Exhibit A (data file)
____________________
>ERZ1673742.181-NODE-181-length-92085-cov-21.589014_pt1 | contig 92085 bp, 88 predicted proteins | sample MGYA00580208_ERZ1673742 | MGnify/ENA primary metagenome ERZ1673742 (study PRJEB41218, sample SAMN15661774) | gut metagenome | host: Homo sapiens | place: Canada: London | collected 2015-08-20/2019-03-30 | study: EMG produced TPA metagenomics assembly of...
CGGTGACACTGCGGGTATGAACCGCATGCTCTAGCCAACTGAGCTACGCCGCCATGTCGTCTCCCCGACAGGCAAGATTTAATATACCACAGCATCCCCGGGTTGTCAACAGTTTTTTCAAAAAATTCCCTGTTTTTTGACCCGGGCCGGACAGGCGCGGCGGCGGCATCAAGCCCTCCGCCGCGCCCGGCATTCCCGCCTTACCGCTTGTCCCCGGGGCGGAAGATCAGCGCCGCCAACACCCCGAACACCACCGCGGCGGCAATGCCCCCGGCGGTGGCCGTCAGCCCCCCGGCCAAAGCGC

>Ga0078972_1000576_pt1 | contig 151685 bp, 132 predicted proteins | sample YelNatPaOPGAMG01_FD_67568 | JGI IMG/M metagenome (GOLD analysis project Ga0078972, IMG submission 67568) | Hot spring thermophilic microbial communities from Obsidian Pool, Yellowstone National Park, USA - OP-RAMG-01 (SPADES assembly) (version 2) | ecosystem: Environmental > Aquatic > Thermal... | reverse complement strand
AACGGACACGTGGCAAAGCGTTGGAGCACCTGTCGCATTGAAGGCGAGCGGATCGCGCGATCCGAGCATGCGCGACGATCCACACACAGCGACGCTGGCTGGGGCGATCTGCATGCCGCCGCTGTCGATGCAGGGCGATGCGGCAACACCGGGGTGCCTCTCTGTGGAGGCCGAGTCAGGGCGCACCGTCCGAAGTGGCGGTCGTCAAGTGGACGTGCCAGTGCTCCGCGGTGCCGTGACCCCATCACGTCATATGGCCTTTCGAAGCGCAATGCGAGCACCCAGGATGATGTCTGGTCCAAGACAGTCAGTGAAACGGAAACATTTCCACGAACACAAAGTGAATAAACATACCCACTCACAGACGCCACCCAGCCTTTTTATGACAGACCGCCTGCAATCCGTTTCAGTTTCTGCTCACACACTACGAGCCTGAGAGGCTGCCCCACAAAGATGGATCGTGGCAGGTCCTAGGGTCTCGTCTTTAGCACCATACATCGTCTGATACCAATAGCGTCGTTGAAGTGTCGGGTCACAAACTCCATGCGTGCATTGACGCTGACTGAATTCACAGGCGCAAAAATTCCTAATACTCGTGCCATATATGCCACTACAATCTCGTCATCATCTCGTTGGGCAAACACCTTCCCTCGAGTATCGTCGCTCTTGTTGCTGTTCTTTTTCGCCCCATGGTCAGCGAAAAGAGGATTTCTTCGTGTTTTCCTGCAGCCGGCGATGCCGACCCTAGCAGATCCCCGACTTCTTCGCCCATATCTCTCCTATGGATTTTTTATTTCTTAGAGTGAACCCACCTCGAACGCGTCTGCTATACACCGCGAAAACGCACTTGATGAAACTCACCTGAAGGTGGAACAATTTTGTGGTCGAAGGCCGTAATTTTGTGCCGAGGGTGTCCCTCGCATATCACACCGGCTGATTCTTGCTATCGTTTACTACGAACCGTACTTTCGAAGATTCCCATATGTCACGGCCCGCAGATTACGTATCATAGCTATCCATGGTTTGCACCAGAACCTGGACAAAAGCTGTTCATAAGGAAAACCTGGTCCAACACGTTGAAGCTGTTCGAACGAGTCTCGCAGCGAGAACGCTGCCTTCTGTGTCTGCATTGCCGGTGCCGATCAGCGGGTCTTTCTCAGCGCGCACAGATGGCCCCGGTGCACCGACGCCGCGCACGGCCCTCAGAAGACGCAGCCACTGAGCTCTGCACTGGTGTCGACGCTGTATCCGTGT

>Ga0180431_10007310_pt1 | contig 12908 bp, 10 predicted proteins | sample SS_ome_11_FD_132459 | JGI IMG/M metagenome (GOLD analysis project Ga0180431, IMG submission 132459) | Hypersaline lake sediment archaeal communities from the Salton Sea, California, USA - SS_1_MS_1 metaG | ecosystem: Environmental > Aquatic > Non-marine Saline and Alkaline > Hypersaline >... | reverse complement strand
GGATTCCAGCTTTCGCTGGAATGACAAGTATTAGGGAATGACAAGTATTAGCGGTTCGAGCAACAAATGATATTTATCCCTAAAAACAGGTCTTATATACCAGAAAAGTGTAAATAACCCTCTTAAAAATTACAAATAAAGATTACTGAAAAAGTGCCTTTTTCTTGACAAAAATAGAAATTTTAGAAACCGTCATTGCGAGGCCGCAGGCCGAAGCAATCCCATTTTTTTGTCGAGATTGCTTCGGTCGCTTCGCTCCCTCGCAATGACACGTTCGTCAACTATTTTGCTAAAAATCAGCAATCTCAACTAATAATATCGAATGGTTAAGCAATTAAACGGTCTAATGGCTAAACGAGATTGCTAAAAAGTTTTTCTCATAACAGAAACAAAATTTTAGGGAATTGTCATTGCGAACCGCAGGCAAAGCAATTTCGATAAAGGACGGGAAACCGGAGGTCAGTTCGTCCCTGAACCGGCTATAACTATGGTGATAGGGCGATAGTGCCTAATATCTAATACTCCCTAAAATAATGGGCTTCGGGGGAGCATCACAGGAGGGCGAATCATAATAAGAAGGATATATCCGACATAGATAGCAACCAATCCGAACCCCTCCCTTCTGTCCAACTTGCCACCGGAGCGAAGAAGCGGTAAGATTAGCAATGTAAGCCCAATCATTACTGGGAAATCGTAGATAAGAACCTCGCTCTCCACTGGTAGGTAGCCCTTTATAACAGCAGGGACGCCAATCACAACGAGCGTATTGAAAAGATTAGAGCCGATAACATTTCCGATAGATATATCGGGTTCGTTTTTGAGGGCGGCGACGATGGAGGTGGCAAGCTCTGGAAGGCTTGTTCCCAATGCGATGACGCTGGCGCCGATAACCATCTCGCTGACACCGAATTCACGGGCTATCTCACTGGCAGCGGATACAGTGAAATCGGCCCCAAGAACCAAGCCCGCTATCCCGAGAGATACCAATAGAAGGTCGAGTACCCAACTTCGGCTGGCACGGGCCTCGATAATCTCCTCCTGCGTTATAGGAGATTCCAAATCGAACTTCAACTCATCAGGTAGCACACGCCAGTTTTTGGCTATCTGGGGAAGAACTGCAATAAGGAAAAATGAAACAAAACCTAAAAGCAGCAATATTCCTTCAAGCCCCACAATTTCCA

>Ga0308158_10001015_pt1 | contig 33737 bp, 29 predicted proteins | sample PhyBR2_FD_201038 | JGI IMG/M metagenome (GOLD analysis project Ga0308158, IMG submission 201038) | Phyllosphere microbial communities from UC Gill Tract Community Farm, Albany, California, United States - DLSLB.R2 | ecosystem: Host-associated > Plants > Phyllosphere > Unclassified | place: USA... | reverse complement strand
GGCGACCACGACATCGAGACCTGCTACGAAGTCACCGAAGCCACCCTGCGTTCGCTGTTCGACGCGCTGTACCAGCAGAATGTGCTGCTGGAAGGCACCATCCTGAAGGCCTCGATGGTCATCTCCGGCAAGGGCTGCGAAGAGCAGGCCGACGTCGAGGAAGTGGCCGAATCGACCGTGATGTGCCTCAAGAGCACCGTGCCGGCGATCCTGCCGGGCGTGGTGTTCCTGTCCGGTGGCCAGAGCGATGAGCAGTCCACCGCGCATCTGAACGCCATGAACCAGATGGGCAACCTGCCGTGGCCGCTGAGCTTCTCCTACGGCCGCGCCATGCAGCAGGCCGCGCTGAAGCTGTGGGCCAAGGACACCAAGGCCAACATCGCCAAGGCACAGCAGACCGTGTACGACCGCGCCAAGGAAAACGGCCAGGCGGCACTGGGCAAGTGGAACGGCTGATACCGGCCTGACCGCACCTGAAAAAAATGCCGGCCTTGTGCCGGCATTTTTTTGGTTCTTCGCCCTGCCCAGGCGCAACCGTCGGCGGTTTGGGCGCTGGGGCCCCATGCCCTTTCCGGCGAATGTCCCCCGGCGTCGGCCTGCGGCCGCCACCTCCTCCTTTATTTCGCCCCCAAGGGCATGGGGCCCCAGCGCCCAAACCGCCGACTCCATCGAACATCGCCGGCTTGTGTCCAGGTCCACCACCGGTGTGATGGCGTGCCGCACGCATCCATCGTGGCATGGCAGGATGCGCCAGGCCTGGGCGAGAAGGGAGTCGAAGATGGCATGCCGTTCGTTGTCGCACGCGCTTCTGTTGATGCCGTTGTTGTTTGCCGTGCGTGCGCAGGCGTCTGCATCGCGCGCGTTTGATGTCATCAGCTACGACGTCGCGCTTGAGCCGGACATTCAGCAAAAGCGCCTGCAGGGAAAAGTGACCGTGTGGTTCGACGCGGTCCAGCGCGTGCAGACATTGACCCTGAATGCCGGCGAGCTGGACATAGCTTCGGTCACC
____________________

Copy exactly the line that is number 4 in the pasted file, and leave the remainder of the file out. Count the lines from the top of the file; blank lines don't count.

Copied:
AACGGACACGTGGCAAAGCGTTGGAGCACCTGTCGCATTGAAGGCGAGCGGATCGCGCGATCCGAGCATGCGCGACGATCCACACACAGCGACGCTGGCTGGGGCGATCTGCATGCCGCCGCTGTCGATGCAGGGCGATGCGGCAACACCGGGGTGCCTCTCTGTGGAGGCCGAGTCAGGGCGCACCGTCCGAAGTGGCGGTCGTCAAGTGGACGTGCCAGTGCTCCGCGGTGCCGTGACCCCATCACGTCATATGGCCTTTCGAAGCGCAATGCGAGCACCCAGGATGATGTCTGGTCCAAGACAGTCAGTGAAACGGAAACATTTCCACGAACACAAAGTGAATAAACATACCCACTCACAGACGCCACCCAGCCTTTTTATGACAGACCGCCTGCAATCCGTTTCAGTTTCTGCTCACACACTACGAGCCTGAGAGGCTGCCCCACAAAGATGGATCGTGGCAGGTCCTAGGGTCTCGTCTTTAGCACCATACATCGTCTGATACCAATAGCGTCGTTGAAGTGTCGGGTCACAAACTCCATGCGTGCATTGACGCTGACTGAATTCACAGGCGCAAAAATTCCTAATACTCGTGCCATATATGCCACTACAATCTCGTCATCATCTCGTTGGGCAAACACCTTCCCTCGAGTATCGTCGCTCTTGTTGCTGTTCTTTTTCGCCCCATGGTCAGCGAAAAGAGGATTTCTTCGTGTTTTCCTGCAGCCGGCGATGCCGACCCTAGCAGATCCCCGACTTCTTCGCCCATATCTCTCCTATGGATTTTTTATTTCTTAGAGTGAACCCACCTCGAACGCGTCTGCTATACACCGCGAAAACGCACTTGATGAAACTCACCTGAAGGTGGAACAATTTTGTGGTCGAAGGCCGTAATTTTGTGCCGAGGGTGTCCCTCGCATATCACACCGGCTGATTCTTGCTATCGTTTACTACGAACCGTACTTTCGAAGATTCCCATATGTCACGGCCCGCAGATTACGTATCATAGCTATCCATGGTTTGCACCAGAACCTGGACAAAAGCTGTTCATAAGGAAAACCTGGTCCAACACGTTGAAGCTGTTCGAACGAGTCTCGCAGCGAGAACGCTGCCTTCTGTGTCTGCATTGCCGGTGCCGATCAGCGGGTCTTTCTCAGCGCGCACAGATGGCCCCGGTGCACCGACGCCGCGCACGGCCCTCAGAAGACGCAGCCACTGAGCTCTGCACTGGTGTCGACGCTGTATCCGTGT